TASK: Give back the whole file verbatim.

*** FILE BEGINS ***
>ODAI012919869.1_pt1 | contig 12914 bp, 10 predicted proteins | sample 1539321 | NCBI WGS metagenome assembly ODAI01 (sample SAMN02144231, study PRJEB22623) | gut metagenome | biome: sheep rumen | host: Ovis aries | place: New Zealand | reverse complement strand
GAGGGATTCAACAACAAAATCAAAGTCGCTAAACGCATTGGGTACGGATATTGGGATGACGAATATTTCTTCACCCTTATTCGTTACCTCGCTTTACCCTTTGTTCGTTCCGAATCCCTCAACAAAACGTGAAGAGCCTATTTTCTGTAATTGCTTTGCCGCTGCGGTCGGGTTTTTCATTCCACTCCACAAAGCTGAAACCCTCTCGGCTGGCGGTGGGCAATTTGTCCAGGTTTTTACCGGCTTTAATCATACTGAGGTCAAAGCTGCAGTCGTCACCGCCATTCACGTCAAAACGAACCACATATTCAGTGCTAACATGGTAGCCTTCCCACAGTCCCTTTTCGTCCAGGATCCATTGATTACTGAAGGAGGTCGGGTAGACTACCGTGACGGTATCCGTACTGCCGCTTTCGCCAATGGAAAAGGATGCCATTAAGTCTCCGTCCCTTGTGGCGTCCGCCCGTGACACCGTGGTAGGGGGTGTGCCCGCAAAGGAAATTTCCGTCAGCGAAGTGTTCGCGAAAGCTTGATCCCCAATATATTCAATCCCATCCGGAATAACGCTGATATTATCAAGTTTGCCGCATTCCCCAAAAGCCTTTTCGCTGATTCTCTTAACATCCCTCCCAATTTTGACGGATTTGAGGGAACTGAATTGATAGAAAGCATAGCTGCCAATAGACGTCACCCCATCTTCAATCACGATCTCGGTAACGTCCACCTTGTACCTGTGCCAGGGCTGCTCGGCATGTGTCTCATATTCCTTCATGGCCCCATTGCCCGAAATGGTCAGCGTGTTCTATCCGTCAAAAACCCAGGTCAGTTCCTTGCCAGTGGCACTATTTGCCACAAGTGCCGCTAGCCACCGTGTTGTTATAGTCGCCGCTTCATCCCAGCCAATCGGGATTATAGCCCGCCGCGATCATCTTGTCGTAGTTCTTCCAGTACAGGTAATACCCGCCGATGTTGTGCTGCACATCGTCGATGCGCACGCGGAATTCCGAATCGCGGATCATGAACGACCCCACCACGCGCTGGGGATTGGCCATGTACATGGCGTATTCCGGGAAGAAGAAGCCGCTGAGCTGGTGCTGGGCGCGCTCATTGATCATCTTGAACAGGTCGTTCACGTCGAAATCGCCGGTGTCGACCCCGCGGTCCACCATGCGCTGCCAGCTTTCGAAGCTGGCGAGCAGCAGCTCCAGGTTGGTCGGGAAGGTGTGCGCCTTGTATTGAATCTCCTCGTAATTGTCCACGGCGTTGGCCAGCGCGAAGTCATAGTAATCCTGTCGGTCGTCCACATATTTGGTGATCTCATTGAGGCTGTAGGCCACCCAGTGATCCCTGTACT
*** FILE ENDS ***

>ODAI012919869.1_pt1 | contig 12914 bp, 10 predicted proteins | sample 1539321 | NCBI WGS metagenome assembly ODAI01 (sample SAMN02144231, study PRJEB22623) | gut metagenome | biome: sheep rumen | host: Ovis aries | place: New Zealand | reverse complement strand
GAGGGATTCAACAACAAAATCAAAGTCGCTAAACGCATTGGGTACGGATATTGGGATGACGAATATTTCTTCACCCTTATTCGTTACCTCGCTTTACCCTTTGTTCGTTCCGAATCCCTCAACAAAACGTGAAGAGCCTATTTTCTGTAATTGCTTTGCCGCTGCGGTCGGGTTTTTCATTCCACTCCACAAAGCTGAAACCCTCTCGGCTGGCGGTGGGCAATTTGTCCAGGTTTTTACCGGCTTTAATCATACTGAGGTCAAAGCTGCAGTCGTCACCGCCATTCACGTCAAAACGAACCACATATTCAGTGCTAACATGGTAGCCTTCCCACAGTCCCTTTTCGTCCAGGATCCATTGATTACTGAAGGAGGTCGGGTAGACTACCGTGACGGTATCCGTACTGCCGCTTTCGCCAATGGAAAAGGATGCCATTAAGTCTCCGTCCCTTGTGGCGTCCGCCCGTGACACCGTGGTAGGGGGTGTGCCCGCAAAGGAAATTTCCGTCAGCGAAGTGTTCGCGAAAGCTTGATCCCCAATATATTCAATCCCATCCGGAATAACGCTGATATTATCAAGTTTGCCGCATTCCCCAAAAGCCTTTTCGCTGATTCTCTTAACATCCCTCCCAATTTTGACGGATTTGAGGGAACTGAATTGATAGAAAGCATAGCTGCCAATAGACGTCACCCCATCTTCAATCACGATCTCGGTAACGTCCACCTTGTACCTGTGCCAGGGCTGCTCGGCATGTGTCTCATATTCCTTCATGGCCCCATTGCCCGAAATGGTCAGCGTGTTCTATCCGTCAAAAACCCAGGTCAGTTCCTTGCCAGTGGCACTATTTGCCACAAGTGCCGCTAGCCACCGTGTTGTTATAGTCGCCGCTTCATCCCAGCCAATCGGGATTATAGCCCGCCGCGATCATCTTGTCGTAGTTCTTCCAGTACAGGTAATACCCGCCGATGTTGTGCTGCACATCGTCGATGCGCACGCGGAATTCCGAATCGCGGATCATGAACGACCCCACCACGCGCTGGGGATTGGCCATGTACATGGCGTATTCCGGGAAGAAGAAGCCGCTGAGCTGGTGCTGGGCGCGCTCATTGATCATCTTGAACAGGTCGTTCACGTCGAAATCGCCGGTGTCGACCCCGCGGTCCACCATGCGCTGCCAGCTTTCGAAGCTGGCGAGCAGCAGCTCCAGGTTGGTCGGGAAGGTGTGCGCCTTGTATTGAATCTCCTCGTAATTGTCCACGGCGTTGGCCAGCGCGAAGTCATAGTAATCCTGTCGGTCGTCCACATATTTGGTGATCTCATTGAGGCTGTAGGCCACCCAGTGATCCCTGTACT